If the local oscillator signal f o and the reference signal f REF do not match in frequency, then the statistical time average of the phase detector output signal is zero, so that the phase detector 1 contributes nothing to the VCO 21 control voltage, so that the frequency detector 3 operates independently of it. However, if the rising edge of the f o signal lags behind the center of the f REF signal, a PUP signal is generated which has a larger pulse width than the PDN signal following it, which increases the frequency of the f o signal slightly is so that the rising edge of the f o signal approaches towards the center of the f REF pulse. Conversely, if the rising edge of the f o signal occurs before the middle of the f REF pulse, then the pulse width of the PDN pulse is lengthened and that of the PUP pulse is shortened proportionally, so that the VCO 21 has a signal with a slightly lower signal Frequency f o generated, which in turn causes its rising edge to be aligned with the center of the f REF pulse.

The overall transfer function in the frequency domain of the phase-locked loop of FIG. 1 is given by:

in which
K o = reinforcement of VCO 21,
K d = amplification of the phase detector 1 ,
F (s) = loop filter transfer function,
N = division constant due to the counter 5 .

The error transfer function is given by

When realized by means of an active filter using the operational amplifier 15 , the transfer function becomes too

in which
T ₁ = time constant due to the resistance of the current sources 7, 9, 11 and 13 in combination with the capacitor 19 ,
T ₂ = time constant due to the resistor 17 and the capacitor 19th

The natural frequency W n is given by

and the damping factor is Z.

The transfer function can then be written as

Thus, the phase-locked loop with the active filter as described above works as a second order low-pass filter for an input phase signal whose frequency spectrum is between zero and the natural frequency W n , that is, the loop can follow phase and frequency modulations as long as this remain within an angular frequency band that is approximately between 0 and W n .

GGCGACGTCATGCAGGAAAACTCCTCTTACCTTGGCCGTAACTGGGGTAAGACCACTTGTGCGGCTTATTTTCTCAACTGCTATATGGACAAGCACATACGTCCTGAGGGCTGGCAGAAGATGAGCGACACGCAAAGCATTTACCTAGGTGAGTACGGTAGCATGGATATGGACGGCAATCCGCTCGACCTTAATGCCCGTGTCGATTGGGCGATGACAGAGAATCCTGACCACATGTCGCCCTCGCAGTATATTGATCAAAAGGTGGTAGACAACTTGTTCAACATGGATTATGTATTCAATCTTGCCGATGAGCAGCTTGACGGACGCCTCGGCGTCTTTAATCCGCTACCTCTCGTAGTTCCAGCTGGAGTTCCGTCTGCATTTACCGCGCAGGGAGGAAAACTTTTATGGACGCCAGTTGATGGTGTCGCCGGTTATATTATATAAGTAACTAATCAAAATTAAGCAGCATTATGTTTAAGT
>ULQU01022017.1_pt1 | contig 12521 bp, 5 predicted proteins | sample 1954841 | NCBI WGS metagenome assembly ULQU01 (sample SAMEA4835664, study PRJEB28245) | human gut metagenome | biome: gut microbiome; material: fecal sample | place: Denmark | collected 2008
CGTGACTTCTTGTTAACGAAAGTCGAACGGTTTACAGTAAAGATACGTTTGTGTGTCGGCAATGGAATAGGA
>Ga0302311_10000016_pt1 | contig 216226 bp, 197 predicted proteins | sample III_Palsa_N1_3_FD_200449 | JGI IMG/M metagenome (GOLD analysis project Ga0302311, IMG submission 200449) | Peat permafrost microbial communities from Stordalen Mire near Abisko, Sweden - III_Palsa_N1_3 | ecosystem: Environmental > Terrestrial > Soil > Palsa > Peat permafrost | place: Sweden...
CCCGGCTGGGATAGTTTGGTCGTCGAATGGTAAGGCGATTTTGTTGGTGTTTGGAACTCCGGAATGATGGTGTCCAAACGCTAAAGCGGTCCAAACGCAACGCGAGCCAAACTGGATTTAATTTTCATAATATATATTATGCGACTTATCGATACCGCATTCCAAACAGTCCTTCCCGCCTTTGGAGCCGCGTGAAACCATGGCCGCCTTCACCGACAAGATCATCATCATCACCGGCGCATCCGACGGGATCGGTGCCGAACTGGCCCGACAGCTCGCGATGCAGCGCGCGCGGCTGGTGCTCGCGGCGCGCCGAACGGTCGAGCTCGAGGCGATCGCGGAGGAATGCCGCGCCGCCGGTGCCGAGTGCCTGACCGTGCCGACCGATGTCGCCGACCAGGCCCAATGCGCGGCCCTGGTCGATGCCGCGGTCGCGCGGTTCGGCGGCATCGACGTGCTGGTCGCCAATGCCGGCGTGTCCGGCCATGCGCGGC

The damping factor Z determines the flatness of the behavior over this frequency band. It has been shown that there is an optimal flat behavior for a value Z = 1 /. The system is critically damped for Z = 1.

An important parameter for identifying the operating behavior of a phase-locked loop is the locking area Δ W ₁. This is the frequency range in which the loop locks within a single beat period of the reference and output frequencies.

Usually the work area is phase locked Loop kept within this frequency range. The The locking range and the locking time are defined as

Δ W ₁ = 2 Pi ZW n ,
T ₁ = 1 / W n .

It is thus shown that a structure with a large W n has both a short capture time and a large locking area.

In summary, it can be seen that according to the present Invention a phase locked loop for synchronization a digital local oscillator signal with one from the Ent ASI-encoded data signal received. Parallel phase and frequency detectors are used for this both the frequency and the phase of the received and to lock the local signal quickly and precisely. Further are circuit measures to determine and correct the Generation of incorrect frequency control pulses by the phase and the frequency detector used in the event that a bipolar Violation occurs in which the first data bit of a Frame is a zero bit.

The described embodiment of the phases according to the invention lock loop can be modified in several ways will. For example, the phase locked loop to be used with a local oscillator signal AMI or other coded data signal in terms of frequency prepare, with appropriate modifications in the logical Circuit of the phase and frequency detectors for detection and Correcting the incorrect control pulse signal generation in bi polar injuries.

Claims (13)

1. characterized A phase-locked loop for synchronizing a local digital signal with an incoming digital signal having a first circuit for frequency comparison of the two signals, and correcting the frequency of the local signal and a second circuit for phase proper comparison of the two signals, and correcting the frequency of the local signal, by circuitry (202, 209, 226, 228, 230; 404, 410) for detecting an extended pulse widths in the incoming digital signal and korrektivem increasing the frequency of the local signal upon detection of such an extension to a downward correction of the frequency of the local signal by the first ( 3 ) and second circuit ( 1 ) to counteract the detection of extended pulse widths of the incoming signal, so that the local signal and the incoming signal are kept phase-locked and frequency-locked regardless of pulse width irregularities of the incoming signal.